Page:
The NoHo Theatre & Arts Festival has become a badge of honor for the no longer fledgling, yet still youthful artistic community in North Hollywood. In fact, organizers say that in its fifth year, the event--which has a quirky history--has come of age.
Created to showcase theater in the Valley, the two-day festival--this year featuring over 100 theatrical events at 13 theaters--is expected to draw close to 20,000 people on Saturday and Sunday.
“We always had the concept that we wanted it to be a really big festival,” says David A. Cox, event co-founder and the man who dubbed the strip along Lankershim Boulevard the NoHo Arts District. “We wanted it to be a real theater festival that would cover the whole city. It’s moving toward that. I’m hoping this year it will go to that next level.”
With a long list of sponsors, big and small, it’s hard to believe that in 1995 the festival nearly didn’t happen. “The third year of the festival, we weren’t sure that we were going to have enough money to pull it off,” says Debra Sakacs of the Universal City-North Hollywood Chamber of Commerce. “But thankfully it has progressively gotten stronger, and the attendance and interest have also grown.”
Since that uncertain year, the festival has gained steam. This year there are two more stages, and major sponsors such as Texaco and the Metropolitan Transit Authority have joined a long list of community sponsors. Theater groups from “over the hill” have also been added. And the 13 venues showcasing talent are a big increase from eight sites last year.
“What I like is that it’s getting on the Los Angeles calendar as an event,” Cox says. “And that’s something we always looked forward to, that the visitors bureau would put it down as something happening for the year. So now we start to attract people from other parts of the country and other parts of the world.”
Theater is indeed still the lifeblood of the ever-growing festival, with free live performances Saturday and Sunday. Producers say there will be well-known works as well as new and obscure productions. In addition to the plays, there will be music, dance shows and street performers milling about Lankershim Boulevard to entertain people.
And as the festival, whose theme this year is “All the World’s a Stage,” has grown in recent years, so too has the reputation and influence of the city of North Hollywood and the NoHo Arts District, which Sakacs describes as a formerly blighted area “people used to come to only if they absolutely had to.”
“The exciting thing is when you walk down Lankershim in the evening, around Magnolia, you don’t feel like you are in L.A.,” says Edmund Gaynes, festival co-chairman and Two Roads Theatre artistic director. “You feel like you might be in a mini-New York. In other words, there are people walking on the streets. They are walking from the coffeehouses to the restaurants and to the theaters. That’s an incredible difference from what it was five years ago.”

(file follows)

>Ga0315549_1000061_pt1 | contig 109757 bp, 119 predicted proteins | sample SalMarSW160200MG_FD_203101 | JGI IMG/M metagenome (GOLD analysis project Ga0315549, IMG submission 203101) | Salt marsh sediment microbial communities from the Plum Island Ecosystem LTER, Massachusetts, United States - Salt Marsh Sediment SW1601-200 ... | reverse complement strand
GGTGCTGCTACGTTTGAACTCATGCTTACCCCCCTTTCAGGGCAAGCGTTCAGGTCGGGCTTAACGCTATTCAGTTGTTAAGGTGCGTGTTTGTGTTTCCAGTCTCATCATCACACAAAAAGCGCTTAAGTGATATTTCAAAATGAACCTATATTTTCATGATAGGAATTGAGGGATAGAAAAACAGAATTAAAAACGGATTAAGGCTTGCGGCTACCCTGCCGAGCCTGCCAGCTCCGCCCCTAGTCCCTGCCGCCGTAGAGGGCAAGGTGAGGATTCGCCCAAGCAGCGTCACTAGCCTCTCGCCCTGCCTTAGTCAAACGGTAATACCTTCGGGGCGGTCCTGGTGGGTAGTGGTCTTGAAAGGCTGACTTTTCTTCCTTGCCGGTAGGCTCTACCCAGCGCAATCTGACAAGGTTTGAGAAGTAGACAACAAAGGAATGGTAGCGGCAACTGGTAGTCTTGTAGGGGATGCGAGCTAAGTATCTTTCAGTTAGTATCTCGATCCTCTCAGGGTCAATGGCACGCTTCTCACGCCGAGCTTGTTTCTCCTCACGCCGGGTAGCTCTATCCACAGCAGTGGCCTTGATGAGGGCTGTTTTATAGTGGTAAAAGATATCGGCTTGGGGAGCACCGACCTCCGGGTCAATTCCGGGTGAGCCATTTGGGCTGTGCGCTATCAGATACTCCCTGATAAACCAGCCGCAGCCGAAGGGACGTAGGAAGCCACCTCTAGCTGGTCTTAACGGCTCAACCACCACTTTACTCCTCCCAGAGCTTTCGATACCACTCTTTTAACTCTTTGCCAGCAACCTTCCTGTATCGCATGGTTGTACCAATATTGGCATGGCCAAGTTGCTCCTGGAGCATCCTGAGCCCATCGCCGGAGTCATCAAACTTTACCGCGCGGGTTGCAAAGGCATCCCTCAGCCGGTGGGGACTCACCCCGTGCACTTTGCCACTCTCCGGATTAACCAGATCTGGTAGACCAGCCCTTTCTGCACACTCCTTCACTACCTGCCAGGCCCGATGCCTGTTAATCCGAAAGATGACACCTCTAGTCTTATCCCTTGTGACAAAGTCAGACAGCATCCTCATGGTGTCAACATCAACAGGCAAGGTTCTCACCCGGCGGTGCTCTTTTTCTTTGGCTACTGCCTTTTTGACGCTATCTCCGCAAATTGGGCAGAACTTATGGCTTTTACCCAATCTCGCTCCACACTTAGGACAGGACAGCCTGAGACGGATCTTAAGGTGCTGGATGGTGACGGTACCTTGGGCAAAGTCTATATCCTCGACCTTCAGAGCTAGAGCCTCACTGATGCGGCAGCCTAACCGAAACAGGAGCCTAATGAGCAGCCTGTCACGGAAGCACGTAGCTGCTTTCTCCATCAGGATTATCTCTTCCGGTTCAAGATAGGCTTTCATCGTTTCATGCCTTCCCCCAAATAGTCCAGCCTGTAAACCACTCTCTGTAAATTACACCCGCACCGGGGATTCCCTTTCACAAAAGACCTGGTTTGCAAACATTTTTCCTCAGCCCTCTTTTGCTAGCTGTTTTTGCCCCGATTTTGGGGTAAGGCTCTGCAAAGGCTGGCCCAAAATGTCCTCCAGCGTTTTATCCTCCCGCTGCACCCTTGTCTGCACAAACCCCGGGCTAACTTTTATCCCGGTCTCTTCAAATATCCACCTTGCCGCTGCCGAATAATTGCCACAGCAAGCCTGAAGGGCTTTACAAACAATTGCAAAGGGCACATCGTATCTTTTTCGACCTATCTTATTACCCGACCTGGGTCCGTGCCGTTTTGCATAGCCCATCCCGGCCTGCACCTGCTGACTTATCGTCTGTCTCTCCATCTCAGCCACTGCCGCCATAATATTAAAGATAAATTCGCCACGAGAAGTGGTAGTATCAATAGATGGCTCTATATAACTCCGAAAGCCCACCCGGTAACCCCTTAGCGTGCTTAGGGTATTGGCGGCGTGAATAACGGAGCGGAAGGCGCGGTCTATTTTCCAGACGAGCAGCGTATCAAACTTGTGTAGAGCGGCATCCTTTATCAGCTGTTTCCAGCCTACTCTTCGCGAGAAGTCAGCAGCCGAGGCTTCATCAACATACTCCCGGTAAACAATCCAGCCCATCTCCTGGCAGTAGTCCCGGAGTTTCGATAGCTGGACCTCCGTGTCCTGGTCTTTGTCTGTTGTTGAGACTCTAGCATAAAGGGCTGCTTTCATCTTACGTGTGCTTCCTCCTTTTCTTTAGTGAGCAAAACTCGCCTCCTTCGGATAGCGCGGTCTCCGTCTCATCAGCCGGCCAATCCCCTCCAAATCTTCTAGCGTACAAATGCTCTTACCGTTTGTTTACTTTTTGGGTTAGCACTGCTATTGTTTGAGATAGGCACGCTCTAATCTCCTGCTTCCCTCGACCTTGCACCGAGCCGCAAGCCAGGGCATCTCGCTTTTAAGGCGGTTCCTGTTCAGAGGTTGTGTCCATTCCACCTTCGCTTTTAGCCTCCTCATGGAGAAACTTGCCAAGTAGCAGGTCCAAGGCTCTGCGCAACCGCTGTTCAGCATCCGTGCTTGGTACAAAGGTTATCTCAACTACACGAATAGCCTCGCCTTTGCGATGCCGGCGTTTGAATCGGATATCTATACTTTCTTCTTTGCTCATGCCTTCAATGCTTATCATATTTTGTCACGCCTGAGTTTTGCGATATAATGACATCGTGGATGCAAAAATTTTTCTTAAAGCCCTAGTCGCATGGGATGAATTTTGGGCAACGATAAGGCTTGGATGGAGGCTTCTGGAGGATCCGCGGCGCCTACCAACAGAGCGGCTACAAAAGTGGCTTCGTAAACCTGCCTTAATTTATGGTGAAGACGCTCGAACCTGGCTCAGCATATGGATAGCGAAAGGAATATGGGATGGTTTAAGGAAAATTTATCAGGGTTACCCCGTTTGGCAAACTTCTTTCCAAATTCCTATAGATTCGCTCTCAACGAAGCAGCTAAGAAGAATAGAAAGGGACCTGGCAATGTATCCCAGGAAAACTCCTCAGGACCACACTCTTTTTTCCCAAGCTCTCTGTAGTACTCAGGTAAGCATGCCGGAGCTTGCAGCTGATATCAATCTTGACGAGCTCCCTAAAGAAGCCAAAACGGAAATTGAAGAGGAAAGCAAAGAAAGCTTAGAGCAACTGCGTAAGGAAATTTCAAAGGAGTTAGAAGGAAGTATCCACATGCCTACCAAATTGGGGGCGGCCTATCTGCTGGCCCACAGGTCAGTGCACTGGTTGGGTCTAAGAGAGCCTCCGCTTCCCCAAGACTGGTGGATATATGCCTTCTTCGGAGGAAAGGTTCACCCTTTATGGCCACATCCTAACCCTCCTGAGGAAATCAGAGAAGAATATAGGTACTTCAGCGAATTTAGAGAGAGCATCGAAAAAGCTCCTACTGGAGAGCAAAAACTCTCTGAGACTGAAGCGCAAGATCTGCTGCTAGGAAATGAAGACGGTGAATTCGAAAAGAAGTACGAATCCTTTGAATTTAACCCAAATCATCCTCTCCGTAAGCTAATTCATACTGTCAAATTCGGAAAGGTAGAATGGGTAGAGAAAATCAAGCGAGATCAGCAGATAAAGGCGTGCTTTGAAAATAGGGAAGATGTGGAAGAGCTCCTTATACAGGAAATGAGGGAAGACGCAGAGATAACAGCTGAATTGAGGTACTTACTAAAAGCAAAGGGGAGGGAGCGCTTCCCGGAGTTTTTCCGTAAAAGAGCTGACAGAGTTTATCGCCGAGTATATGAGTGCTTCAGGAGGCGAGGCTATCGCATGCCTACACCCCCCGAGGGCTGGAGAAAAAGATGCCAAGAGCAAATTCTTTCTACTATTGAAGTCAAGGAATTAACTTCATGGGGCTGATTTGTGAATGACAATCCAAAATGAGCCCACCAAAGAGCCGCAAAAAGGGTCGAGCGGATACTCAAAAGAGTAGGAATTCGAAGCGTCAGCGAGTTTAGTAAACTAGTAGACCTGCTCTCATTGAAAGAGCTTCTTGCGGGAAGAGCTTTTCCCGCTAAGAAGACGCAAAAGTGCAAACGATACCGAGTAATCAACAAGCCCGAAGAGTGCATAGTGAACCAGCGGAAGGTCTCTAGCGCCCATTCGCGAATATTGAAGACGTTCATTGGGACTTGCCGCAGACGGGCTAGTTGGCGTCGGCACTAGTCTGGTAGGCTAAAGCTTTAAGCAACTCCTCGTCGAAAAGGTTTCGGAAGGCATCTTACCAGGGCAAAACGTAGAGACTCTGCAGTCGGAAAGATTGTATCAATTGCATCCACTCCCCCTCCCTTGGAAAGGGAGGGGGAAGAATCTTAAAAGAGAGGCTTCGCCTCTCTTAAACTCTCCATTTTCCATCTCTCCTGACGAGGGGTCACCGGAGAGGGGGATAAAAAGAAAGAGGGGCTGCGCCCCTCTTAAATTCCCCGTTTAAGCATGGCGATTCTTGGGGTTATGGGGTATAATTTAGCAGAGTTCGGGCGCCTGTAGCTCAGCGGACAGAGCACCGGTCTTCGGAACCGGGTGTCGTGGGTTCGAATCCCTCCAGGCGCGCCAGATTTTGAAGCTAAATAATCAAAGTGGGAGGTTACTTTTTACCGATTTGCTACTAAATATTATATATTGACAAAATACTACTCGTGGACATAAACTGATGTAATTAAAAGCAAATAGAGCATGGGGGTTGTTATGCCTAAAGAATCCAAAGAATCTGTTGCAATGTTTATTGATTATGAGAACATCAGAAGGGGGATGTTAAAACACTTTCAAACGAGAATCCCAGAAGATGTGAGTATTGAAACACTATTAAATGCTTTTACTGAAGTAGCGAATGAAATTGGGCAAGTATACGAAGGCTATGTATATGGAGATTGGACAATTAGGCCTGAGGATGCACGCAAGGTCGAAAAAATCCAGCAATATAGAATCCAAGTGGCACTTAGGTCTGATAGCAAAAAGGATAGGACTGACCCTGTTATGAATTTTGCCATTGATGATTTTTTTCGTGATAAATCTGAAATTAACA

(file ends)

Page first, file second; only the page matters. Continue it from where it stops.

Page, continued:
The New York vibes floating out of the NoHo Arts District are no coincidence. Cox, a New York transplant, had an idea of creating an L.A. theater community reminiscent of the famous SoHo section. Scouting out the strip along Lankershim Boulevard five years ago, he saw the possibilities.
“My original feeling was that this was a natural because it was right in the middle of the city,” he says. “It was in between all the world’s media--you know Disney, Warner Bros., CBS, NBC--but a depressed area. What a natural. I have instincts for things like that coming from New York and seeing what happened in the East Village.”
The festival’s boom and increasing presence in the music and dance fields are what Cox always hoped for, but he admits his greatest bragging right comes from how much the festival has stayed focused on its original goal.
“What the festival does is make people highly aware that there is a whole lot of theater in the Valley and that it’s good theater,” says Cox, who is artistic director at American Renegade Theater. “That’s all I care about. I just want to see that happen.”
This year’s festival will highlight works that have been recently premiered, such as “Denial,” a play by Peter Sagal about the Holocaust, and more well-known works, such as “My Life,” a play by the renowned South African playwright Athol Fugard.
The festival has also expanded by one block and will feature a beer and wine garden and plenty of food. Audiences interested in seeing how the actors fine-tune their skills can participate in an actors’ workshop.
And if scheduling conflicts stop someone from seeing a show, organizers will be selling a special discount booklet called the Summer Expo Pass. It costs $40 and is good through September for up to 10 theatrical events at 19 theaters in the Valley. The booklets will be sold only at the festival.
Organizers say the festival has become a special weekend for theater lovers from all over the city.
“It’s just getting bigger and better,” says Gaynes. “I guess the key is hoping it doesn’t become so successful that we can’t afford it anymore.”
NoHo Theatre & Arts Festival runs Sat.-Sun., 11 a.m.-8 p.m., with play performances from noon to 6 p.m. A ticket booth dispersing free passes to shows will open at 11 a.m. on Lankershim Boulevard, just south of Weddington Street. For information, call (818) 508-5155.